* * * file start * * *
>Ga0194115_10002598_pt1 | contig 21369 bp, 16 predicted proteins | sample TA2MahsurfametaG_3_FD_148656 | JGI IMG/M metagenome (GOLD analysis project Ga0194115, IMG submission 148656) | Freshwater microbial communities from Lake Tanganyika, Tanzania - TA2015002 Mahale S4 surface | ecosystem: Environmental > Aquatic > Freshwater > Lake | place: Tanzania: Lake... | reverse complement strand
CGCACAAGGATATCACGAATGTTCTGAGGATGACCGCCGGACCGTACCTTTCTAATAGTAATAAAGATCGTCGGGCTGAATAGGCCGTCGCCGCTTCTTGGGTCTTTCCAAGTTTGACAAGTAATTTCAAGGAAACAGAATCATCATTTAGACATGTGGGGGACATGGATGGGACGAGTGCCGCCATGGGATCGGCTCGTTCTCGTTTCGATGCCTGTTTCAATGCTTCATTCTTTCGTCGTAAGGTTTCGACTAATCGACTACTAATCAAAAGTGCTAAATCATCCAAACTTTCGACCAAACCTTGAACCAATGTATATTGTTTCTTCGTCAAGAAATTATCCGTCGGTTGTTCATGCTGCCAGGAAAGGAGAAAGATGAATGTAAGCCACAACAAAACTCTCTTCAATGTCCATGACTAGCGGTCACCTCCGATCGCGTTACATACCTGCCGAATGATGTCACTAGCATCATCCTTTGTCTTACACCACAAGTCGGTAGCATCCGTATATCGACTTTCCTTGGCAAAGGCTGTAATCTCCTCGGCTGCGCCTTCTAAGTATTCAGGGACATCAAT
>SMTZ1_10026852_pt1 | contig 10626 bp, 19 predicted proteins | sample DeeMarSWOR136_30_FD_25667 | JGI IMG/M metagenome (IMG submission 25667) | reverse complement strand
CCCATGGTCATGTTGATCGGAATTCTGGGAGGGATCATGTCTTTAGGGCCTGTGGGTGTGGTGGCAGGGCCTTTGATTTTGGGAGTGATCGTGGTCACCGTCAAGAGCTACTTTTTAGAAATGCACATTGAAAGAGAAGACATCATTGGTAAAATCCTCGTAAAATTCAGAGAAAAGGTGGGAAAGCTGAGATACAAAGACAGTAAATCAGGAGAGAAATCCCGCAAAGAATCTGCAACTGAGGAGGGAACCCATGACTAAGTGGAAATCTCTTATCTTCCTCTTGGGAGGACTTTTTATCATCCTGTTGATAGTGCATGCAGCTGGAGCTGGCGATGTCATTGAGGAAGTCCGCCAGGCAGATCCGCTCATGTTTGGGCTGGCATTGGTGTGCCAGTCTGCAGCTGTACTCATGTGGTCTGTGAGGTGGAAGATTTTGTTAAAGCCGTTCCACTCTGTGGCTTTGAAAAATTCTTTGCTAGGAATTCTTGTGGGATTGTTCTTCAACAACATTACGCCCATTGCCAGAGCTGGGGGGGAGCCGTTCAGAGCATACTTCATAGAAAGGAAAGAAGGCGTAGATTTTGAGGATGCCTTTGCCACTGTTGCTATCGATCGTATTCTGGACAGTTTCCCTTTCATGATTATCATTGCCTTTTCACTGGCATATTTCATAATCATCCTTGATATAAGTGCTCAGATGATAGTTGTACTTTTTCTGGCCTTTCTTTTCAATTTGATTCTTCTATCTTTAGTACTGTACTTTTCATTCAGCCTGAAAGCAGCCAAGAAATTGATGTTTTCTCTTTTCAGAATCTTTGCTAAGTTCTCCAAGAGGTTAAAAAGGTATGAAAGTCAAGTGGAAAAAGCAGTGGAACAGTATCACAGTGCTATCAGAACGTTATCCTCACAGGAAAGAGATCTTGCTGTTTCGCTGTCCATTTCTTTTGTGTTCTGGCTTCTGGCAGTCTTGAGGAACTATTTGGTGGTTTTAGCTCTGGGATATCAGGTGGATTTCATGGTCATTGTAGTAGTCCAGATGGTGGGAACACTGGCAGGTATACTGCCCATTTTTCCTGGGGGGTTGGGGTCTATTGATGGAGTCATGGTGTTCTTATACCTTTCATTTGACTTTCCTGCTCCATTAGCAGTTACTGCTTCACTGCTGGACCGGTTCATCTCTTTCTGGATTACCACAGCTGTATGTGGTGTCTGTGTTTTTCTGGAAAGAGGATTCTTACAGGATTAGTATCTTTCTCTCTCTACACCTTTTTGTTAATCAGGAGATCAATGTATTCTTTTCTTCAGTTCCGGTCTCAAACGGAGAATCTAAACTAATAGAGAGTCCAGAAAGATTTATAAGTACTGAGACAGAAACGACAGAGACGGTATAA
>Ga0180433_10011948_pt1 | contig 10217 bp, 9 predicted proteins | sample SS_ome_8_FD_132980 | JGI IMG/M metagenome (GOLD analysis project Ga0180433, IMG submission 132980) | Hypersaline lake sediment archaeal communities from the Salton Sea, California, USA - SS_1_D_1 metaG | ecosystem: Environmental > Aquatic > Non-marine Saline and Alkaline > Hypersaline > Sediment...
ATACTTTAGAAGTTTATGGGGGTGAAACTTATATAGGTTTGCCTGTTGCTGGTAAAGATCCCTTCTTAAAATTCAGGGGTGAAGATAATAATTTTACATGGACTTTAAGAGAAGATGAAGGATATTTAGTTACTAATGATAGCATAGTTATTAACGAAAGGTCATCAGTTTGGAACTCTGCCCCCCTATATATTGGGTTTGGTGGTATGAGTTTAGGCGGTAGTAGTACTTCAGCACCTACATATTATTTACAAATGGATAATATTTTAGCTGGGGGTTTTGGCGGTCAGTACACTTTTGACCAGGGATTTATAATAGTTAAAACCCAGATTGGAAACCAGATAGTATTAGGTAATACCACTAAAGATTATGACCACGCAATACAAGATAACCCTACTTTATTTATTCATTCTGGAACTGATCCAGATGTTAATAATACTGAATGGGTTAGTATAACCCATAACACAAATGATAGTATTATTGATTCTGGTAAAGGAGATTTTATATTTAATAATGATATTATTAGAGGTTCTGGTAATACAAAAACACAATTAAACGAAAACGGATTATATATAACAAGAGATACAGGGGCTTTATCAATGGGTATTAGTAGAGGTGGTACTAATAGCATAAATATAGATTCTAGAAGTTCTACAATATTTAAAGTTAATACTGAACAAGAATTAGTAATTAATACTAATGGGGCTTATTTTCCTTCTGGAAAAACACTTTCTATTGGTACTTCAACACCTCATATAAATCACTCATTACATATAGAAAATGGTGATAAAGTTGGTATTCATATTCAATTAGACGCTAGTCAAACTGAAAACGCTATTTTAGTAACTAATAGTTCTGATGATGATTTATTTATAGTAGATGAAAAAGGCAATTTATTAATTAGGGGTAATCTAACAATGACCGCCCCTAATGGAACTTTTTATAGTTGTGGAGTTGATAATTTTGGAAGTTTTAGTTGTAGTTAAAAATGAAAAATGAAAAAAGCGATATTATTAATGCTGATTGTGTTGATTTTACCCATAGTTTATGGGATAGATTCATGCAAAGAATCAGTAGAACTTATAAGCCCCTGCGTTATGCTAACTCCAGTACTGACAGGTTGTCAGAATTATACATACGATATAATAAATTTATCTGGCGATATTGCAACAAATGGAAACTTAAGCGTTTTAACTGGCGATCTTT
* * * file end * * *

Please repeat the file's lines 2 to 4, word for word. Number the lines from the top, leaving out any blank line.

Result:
CGCACAAGGATATCACGAATGTTCTGAGGATGACCGCCGGACCGTACCTTTCTAATAGTAATAAAGATCGTCGGGCTGAATAGGCCGTCGCCGCTTCTTGGGTCTTTCCAAGTTTGACAAGTAATTTCAAGGAAACAGAATCATCATTTAGACATGTGGGGGACATGGATGGGACGAGTGCCGCCATGGGATCGGCTCGTTCTCGTTTCGATGCCTGTTTCAATGCTTCATTCTTTCGTCGTAAGGTTTCGACTAATCGACTACTAATCAAAAGTGCTAAATCATCCAAACTTTCGACCAAACCTTGAACCAATGTATATTGTTTCTTCGTCAAGAAATTATCCGTCGGTTGTTCATGCTGCCAGGAAAGGAGAAAGATGAATGTAAGCCACAACAAAACTCTCTTCAATGTCCATGACTAGCGGTCACCTCCGATCGCGTTACATACCTGCCGAATGATGTCACTAGCATCATCCTTTGTCTTACACCACAAGTCGGTAGCATCCGTATATCGACTTTCCTTGGCAAAGGCTGTAATCTCCTCGGCTGCGCCTTCTAAGTATTCAGGGACATCAAT
>SMTZ1_10026852_pt1 | contig 10626 bp, 19 predicted proteins | sample DeeMarSWOR136_30_FD_25667 | JGI IMG/M metagenome (IMG submission 25667) | reverse complement strand
CCCATGGTCATGTTGATCGGAATTCTGGGAGGGATCATGTCTTTAGGGCCTGTGGGTGTGGTGGCAGGGCCTTTGATTTTGGGAGTGATCGTGGTCACCGTCAAGAGCTACTTTTTAGAAATGCACATTGAAAGAGAAGACATCATTGGTAAAATCCTCGTAAAATTCAGAGAAAAGGTGGGAAAGCTGAGATACAAAGACAGTAAATCAGGAGAGAAATCCCGCAAAGAATCTGCAACTGAGGAGGGAACCCATGACTAAGTGGAAATCTCTTATCTTCCTCTTGGGAGGACTTTTTATCATCCTGTTGATAGTGCATGCAGCTGGAGCTGGCGATGTCATTGAGGAAGTCCGCCAGGCAGATCCGCTCATGTTTGGGCTGGCATTGGTGTGCCAGTCTGCAGCTGTACTCATGTGGTCTGTGAGGTGGAAGATTTTGTTAAAGCCGTTCCACTCTGTGGCTTTGAAAAATTCTTTGCTAGGAATTCTTGTGGGATTGTTCTTCAACAACATTACGCCCATTGCCAGAGCTGGGGGGGAGCCGTTCAGAGCATACTTCATAGAAAGGAAAGAAGGCGTAGATTTTGAGGATGCCTTTGCCACTGTTGCTATCGATCGTATTCTGGACAGTTTCCCTTTCATGATTATCATTGCCTTTTCACTGGCATATTTCATAATCATCCTTGATATAAGTGCTCAGATGATAGTTGTACTTTTTCTGGCCTTTCTTTTCAATTTGATTCTTCTATCTTTAGTACTGTACTTTTCATTCAGCCTGAAAGCAGCCAAGAAATTGATGTTTTCTCTTTTCAGAATCTTTGCTAAGTTCTCCAAGAGGTTAAAAAGGTATGAAAGTCAAGTGGAAAAAGCAGTGGAACAGTATCACAGTGCTATCAGAACGTTATCCTCACAGGAAAGAGATCTTGCTGTTTCGCTGTCCATTTCTTTTGTGTTCTGGCTTCTGGCAGTCTTGAGGAACTATTTGGTGGTTTTAGCTCTGGGATATCAGGTGGATTTCATGGTCATTGTAGTAGTCCAGATGGTGGGAACACTGGCAGGTATACTGCCCATTTTTCCTGGGGGGTTGGGGTCTATTGATGGAGTCATGGTGTTCTTATACCTTTCATTTGACTTTCCTGCTCCATTAGCAGTTACTGCTTCACTGCTGGACCGGTTCATCTCTTTCTGGATTACCACAGCTGTATGTGGTGTCTGTGTTTTTCTGGAAAGAGGATTCTTACAGGATTAGTATCTTTCTCTCTCTACACCTTTTTGTTAATCAGGAGATCAATGTATTCTTTTCTTCAGTTCCGGTCTCAAACGGAGAATCTAAACTAATAGAGAGTCCAGAAAGATTTATAAGTACTGAGACAGAAACGACAGAGACGGTATAA